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Knight's Mechanical Encyclopedia (ed. Knight) 10 0 Browse Search
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etting the air in motion, and also for brushing away flies. The honor of attending the king in the capacity of fanbearer was conferred upon his sons, and we see them in many Egyptian paintings and sculptures, with the insignia of princes and carrying the flabella, a wing or bunch of feathers on the end of a long handle. Among other paintings may be specially cited that of the triumph of Rameses III., the great Sesostris of Herodotus, about 1355 B. C. The flabellum is shown in the tombs of Beni-Hassan, Thebes, and Alabastron, of dates from 1706 to 1355 B. C. In more humble life, men are represented keeping the flies away from the drink prepared for the reapers in the field. See bellows; blower; Punkah; ventilator; and list under air-appliances. Fan-blowers. Fanning-mill. Cape hoc flabellum, et ventulum huic sic facito, — Take this fan, and give her thus a little air. Fans made of ostrich and other feathers maintained their hold upon the people, and were common in the rei
at is, are present in the sand which is most readily accessible, or are used to correct such faulty admixture. The following analyses are approximate:— Plate.Broad.Crown.Flint.Bottle.Tube.Optical. Silica78696352597343 Potash2221421212 Soda1316103 Lime513122011 Alumina231211 Oxide of lead3244 Oxide of iron217 100100100100100100100 Glass was known in Egypt in the reign of Osirtasen, 740 B. C. He may have reigned about thirty-four years when Joseph came to Egypt. In the tombs of Beni-Hassan of this date, the glass-blowers are shown at work (a), each with a bulb of glass on the end of his blow-pipe, into which he is blowing, while he keeps his glass hot by exposure to the fire. The same operation is depicted in other Egyptian tombs of various epochs. The glass at the end of the blowpipe is colored green in the original painting. Another representation (b) of the same process is shown in a tomb at Thebes, where one workman labors at the bulb of glass in the earlier sta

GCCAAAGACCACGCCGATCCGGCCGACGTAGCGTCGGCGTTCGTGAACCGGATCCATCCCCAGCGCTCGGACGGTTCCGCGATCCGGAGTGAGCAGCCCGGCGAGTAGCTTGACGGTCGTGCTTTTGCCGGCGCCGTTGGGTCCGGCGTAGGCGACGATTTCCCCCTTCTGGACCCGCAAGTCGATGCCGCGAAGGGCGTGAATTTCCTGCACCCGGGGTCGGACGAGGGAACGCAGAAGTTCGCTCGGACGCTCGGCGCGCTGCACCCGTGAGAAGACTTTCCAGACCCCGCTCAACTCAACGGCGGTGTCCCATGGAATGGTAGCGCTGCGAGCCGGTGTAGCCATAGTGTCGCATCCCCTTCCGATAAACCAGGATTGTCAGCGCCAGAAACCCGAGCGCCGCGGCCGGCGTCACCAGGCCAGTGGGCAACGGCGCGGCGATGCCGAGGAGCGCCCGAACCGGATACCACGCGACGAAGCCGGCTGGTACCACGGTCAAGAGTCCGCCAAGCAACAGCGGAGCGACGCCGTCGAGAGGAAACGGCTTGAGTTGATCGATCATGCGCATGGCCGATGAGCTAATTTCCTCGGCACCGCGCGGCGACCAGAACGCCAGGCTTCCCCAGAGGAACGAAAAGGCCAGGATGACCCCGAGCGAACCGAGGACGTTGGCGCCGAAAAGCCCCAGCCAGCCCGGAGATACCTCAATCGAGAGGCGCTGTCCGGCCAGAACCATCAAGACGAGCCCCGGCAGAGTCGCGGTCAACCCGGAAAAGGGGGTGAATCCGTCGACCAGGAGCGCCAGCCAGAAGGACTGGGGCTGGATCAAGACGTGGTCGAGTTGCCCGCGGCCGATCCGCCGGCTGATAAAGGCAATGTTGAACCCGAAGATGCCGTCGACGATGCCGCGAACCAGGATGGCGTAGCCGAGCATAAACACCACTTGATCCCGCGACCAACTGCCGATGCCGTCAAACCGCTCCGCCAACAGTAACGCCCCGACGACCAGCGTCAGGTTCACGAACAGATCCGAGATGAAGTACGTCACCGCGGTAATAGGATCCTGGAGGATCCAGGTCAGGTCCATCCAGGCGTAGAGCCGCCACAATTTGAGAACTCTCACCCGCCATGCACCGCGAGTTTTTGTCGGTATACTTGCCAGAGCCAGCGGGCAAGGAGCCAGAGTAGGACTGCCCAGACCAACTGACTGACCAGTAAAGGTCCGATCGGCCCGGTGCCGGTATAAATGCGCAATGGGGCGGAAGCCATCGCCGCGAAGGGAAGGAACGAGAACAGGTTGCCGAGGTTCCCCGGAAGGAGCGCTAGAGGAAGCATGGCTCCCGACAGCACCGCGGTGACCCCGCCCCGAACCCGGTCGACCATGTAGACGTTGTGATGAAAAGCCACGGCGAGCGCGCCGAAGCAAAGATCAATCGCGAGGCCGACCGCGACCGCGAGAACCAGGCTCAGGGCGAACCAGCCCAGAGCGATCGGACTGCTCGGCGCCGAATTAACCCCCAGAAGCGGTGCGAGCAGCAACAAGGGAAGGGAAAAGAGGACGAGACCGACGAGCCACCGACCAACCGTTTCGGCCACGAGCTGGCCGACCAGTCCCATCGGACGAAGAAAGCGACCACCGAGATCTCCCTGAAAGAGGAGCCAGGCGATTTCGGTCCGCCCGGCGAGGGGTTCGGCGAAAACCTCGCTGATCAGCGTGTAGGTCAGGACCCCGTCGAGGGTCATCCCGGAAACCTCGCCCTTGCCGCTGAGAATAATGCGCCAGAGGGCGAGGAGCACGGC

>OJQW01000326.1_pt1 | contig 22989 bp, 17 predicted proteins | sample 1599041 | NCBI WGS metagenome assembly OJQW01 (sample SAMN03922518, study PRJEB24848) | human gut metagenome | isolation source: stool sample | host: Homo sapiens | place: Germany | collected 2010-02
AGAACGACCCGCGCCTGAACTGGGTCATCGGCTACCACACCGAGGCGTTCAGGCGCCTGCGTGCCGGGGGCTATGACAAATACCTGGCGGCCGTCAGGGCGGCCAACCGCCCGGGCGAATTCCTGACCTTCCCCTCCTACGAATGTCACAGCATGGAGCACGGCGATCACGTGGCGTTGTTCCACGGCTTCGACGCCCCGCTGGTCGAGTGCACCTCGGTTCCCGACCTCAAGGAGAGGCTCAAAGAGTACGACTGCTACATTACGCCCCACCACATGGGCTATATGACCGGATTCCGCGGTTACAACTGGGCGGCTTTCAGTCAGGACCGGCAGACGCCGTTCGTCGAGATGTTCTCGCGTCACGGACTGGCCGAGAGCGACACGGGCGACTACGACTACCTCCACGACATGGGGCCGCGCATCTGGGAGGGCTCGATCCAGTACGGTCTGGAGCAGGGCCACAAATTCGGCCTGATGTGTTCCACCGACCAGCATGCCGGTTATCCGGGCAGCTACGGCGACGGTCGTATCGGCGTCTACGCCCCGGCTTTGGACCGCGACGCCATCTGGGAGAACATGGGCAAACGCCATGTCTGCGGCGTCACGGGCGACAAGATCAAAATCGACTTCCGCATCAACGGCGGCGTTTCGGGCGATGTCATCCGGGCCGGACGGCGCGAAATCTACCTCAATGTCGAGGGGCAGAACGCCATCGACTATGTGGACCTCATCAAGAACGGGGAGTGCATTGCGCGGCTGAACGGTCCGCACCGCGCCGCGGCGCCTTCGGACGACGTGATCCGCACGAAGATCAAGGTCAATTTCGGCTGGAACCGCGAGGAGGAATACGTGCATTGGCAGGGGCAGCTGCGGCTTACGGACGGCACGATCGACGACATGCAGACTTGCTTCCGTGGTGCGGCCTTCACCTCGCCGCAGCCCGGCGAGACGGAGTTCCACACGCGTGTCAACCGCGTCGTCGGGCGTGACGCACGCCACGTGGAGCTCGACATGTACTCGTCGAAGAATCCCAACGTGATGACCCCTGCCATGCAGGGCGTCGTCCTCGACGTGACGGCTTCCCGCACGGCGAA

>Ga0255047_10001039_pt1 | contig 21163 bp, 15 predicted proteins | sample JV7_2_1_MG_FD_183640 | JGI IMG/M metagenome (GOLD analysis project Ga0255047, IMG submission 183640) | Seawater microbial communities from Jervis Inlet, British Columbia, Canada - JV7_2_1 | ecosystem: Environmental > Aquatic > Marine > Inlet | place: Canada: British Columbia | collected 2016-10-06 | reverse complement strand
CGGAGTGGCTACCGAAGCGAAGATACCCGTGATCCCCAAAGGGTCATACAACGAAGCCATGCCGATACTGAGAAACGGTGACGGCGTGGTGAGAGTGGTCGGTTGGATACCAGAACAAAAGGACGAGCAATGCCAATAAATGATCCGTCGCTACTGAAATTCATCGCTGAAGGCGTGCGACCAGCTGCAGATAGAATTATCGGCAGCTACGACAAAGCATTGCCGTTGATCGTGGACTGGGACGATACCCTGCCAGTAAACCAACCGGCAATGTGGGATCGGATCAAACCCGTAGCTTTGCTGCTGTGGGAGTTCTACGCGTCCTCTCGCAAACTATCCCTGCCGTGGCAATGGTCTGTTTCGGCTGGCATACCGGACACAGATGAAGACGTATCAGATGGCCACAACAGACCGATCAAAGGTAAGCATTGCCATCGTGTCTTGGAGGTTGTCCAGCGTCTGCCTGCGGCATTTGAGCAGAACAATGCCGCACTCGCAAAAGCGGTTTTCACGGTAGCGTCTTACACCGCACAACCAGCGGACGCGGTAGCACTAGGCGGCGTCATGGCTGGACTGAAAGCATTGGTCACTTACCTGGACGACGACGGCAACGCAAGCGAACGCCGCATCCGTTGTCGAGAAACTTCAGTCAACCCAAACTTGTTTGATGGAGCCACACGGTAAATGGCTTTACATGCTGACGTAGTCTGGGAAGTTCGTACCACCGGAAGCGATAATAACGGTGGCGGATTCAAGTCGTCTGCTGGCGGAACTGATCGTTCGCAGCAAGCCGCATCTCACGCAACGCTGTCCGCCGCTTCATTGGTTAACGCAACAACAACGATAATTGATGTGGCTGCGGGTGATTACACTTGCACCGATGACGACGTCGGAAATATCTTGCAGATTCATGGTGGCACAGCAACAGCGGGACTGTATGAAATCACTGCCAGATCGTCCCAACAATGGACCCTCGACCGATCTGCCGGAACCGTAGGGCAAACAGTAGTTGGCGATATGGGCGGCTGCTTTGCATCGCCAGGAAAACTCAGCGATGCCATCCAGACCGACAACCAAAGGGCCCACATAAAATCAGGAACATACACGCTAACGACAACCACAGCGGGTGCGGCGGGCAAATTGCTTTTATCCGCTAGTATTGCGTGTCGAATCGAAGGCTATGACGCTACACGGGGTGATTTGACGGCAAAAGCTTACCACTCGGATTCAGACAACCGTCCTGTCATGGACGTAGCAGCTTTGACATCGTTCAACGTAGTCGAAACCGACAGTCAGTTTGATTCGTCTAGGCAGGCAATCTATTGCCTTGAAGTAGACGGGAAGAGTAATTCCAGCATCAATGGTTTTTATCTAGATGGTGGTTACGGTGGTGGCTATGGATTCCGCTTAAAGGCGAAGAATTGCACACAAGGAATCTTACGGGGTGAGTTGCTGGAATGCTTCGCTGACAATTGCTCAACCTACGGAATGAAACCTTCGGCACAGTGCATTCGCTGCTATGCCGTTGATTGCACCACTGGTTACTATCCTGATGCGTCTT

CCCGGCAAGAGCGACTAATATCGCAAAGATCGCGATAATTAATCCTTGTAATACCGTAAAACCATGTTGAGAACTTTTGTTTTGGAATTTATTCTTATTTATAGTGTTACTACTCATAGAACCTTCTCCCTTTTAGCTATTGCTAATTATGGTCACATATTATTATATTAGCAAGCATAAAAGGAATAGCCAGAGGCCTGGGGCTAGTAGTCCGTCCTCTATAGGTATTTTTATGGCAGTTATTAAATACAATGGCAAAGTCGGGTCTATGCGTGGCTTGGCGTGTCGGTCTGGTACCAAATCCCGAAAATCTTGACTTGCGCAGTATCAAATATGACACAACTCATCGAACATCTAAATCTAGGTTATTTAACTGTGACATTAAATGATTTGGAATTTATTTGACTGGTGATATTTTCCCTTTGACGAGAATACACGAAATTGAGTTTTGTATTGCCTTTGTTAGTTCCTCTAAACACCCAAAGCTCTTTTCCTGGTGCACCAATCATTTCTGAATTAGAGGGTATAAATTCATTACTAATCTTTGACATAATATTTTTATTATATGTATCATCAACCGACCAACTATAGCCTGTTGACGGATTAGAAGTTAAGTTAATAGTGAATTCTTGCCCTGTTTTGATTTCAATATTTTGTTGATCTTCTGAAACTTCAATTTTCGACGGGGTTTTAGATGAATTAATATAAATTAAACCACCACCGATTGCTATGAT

he bait, and is gradually wound in again as his struggles become less violent, bringing him to land or to the landing-net. A fishing-reel. Reel for cotton yarns. The reel represented in the accompanying figure is from an ancient painting at Beni-Hassan, and was used for winding the cord by which the fish-spear or bident was recovered after throwing. In its construction it was merely a stirrupshaped piece of metal, and a turning pin on which the cord was wound. Egyptian cord-reel. a knife like our modern leather-knife, and by the same means which we adopt, by turning the piece of leather round as he cuts. Two of the coils are represented hanging up in the shop. The process of preparing the hemp is shown in the tombs of Beni-Hassan and Thebes. Ropes of the palm are found in the tombs, and it was probably almost as common as coir or cocoa-nut fiber in India. The ropes which supported the planks of the Hellespont bridge constructed for Xerxes were of papyrus and fla
lso bobbin-winder, Figs. 755, 756, pages 317, 318. Tatting shuttle-winder. Shwan-pan. The Chinese abacus. See abacus; Schwan-pan. Sick′le. (Husbandry.) A hooked blade, flattened in the plane of its curve and sharpened on its inner edge. One side of the blade is notched, so as always to sharpen with a serrated edge. Egyptian sickles (1500 B. C.). Fig. 5059 shows some patterns of sickles as used by the Egyptians, it may be said, from time immemorial; for the tombs of Beni-Hassan and Thebes show that it was used in the times of Jacob and of Moses, an interval in which 70 persons and their servants became 3,000,000. The sickles are drawn from colored views in the tombs. In some, the blade is colored blue, to represent iron or steel; in others, it is colored to represent bronze, which was no doubt the metal more commonly used for this purpose; in fact, bronze was used even for surgical instruments down to A. D. 79, as is proved by the discovery of a complete se